Here's another entry in our series of key questions facing the Celtics this season. We'll ask one per day heading into camp, which kicks off with Media Day Sept. 24.
BOSTON – There’s little doubt that the Celtics will begin this season as the odds-on favorite to emerge atop the East in the NBA.
And as far as who will challenge them, most agree that Philadelphia and Toronto pose the greatest threat.
Still, here’s the thing about the East. While it may once again appear to be relatively top-heavy, there are a handful of teams that could potentially play their way into a top-tier finish and emerge as a legit contender.
Here’s a look at five teams that could be this year’s surprise and play their way into a high playoff seeding, which would make them an unexpected threat to Boston’s efforts to take over the East this season:
The Pacers finished with the fifth-best record in the NBA last season, one in which many thought they would be a lottery team. Credit the emergence of Victor Oladipo who seems to have finally found a basketball after stops in Orlando and Oklahoma City, to emerge as an All-Star. Myles Turner continues to improve as a stretch big; ditto for Domantis Sabonis. Indiana added some toughness with the addition of Kyle O’Quinn and former rookie of the year Tyreke Evans. They still seem at least one or two superstar-esque players away from being a title contender, but this team will not be an easy out for anyone – the Celtics included – in the postseason.
Many forget that the Bucks took the Celtics to the brink of playoff elimination last season, with the home team emerging victorious in all seven games. They return one of the game’s most dynamic players in Giannis Antetokounmpo, in addition to one of the game’s more underrated scorers in Khris Middleton. Lots of players with length and versatility will once again be a staple of the Bucks. Milwaukee added Brook Lopez, which will provide them a legit low-post scorer in those stretches when the game slows down, but the most important new guy to the mix is head coach Mike Budenholzer. The former Atlanta Hawks coach has shown the ability to transform average talent into an above-average team in large part by utilizing the 3-point shoot. In his five seasons with the Hawks, Atlanta ranked among the top 10 in three-point attempts four times. In that span, Milwaukee never finished any better than 24th (out of 30 teams) in 3-point attempts.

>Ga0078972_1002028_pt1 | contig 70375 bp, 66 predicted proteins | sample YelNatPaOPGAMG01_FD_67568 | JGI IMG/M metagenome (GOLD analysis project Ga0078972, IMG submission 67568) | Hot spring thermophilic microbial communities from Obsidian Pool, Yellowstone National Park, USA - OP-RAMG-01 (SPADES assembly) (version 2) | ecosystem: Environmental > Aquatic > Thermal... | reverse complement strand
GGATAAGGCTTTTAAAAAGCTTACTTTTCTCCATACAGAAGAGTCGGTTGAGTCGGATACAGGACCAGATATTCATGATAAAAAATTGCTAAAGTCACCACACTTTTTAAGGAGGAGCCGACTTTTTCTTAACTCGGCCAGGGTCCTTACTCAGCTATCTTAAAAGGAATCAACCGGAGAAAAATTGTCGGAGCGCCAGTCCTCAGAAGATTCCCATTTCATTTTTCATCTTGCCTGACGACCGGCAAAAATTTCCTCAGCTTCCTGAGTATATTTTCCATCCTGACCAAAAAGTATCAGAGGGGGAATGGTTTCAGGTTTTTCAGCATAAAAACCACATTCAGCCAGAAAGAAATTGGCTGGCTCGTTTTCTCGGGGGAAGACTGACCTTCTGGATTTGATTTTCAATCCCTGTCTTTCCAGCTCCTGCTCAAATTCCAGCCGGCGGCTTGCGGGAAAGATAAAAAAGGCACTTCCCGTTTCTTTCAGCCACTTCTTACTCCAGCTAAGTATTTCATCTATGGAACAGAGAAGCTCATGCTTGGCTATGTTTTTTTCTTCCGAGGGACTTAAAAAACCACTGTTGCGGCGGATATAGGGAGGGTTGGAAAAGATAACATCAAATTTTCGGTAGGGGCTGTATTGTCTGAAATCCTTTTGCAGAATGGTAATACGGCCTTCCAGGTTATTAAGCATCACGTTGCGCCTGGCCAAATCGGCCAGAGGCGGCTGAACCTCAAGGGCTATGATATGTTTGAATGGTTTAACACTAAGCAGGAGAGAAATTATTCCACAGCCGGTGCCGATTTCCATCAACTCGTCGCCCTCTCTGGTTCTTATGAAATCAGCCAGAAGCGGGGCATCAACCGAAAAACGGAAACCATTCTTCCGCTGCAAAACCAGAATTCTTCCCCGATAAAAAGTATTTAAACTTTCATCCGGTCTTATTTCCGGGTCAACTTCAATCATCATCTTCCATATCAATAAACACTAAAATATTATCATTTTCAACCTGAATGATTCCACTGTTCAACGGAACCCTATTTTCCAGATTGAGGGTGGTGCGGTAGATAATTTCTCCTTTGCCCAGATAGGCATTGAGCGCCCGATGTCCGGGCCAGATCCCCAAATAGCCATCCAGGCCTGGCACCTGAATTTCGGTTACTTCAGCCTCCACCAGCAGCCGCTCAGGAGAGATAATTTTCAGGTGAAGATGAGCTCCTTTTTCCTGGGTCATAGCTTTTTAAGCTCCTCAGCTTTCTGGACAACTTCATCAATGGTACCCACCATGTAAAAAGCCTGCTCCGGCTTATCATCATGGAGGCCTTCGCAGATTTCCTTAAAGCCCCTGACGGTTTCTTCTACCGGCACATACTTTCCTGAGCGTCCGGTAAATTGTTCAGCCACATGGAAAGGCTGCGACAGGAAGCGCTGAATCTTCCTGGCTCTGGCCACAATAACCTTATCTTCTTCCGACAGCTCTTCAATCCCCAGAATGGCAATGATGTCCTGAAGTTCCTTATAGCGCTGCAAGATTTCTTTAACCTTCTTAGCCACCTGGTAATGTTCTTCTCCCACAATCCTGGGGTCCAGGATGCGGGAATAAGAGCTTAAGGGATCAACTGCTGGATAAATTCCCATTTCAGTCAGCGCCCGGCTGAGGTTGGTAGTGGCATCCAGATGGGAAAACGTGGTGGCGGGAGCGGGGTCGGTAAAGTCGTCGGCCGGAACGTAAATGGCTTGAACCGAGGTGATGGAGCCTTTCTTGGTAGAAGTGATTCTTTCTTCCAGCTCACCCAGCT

The Heat have been among the better teams defensively for years under coach Erik Spoelstra. And that trend won’t change this season. But their chances of cracking the top-tier of teams in the East hinges heavily on their ability to improve their 3-point shooting. The Heat showed a greater willingness to launch 3’s last season, when they ranked ninth in the league with 30.6 three-pointers taken per game. However, Miami shot just 36 percent, 16th in the league. Look for the Heat to develop more offensive schemes to open up shot attempts for their better 3-point shooters, such as ex-Celtic Kelly Olynyk, who connected on 37.9 percent of his 3’s while averaging a career-high 11.5 points per game. His continued growth from long range as well as that of the rest of the team could be just what it takes to catapult them into the upper-tier in the East.
One of the more mystifying teams in recent years, the Wizards have consistently come up short in the playoffs. Despite having a couple of All-Stars in John Wall and Bradley Beal, Washington hasn’t been able to get past the second round of the playoffs since 1979. And the addition of Dwight Howard, while talent-wise an upgrade over Marcin Gortat, raises even more questions about chemistry, which has often been at the heart of their struggles. But beyond Wall and Beal, Washington has more quality depth with the improved play of Kelly Oubre Jr. and Otto Porter Jr., along with newcomers Austin Rivers and Jeff Green. But in the end, fans can expect the Wizards to be the same old Wizards: a good team, but one that will once again fall short of reaching its potential.
Similar to Milwaukee, the Pistons are hopeful that a new coach will come in and get them back to respectability. Dwayne Casey, the NBA’s Coach of the Year, was fired by Toronto after the Raptors were swept in the second round of the playoffs by the LeBron James-led Cleveland Cavaliers. Blake Griffin and Andre Drummond are the two focal points of the Pistons, in that order. Griffin’s career has been one in which his athleticism has often carried the day. But like most frontcourt players, he has expanded his game beyond the 3-point line. After having taken 268 three-pointers in his first seven seasons, Griffin launched 322 last season.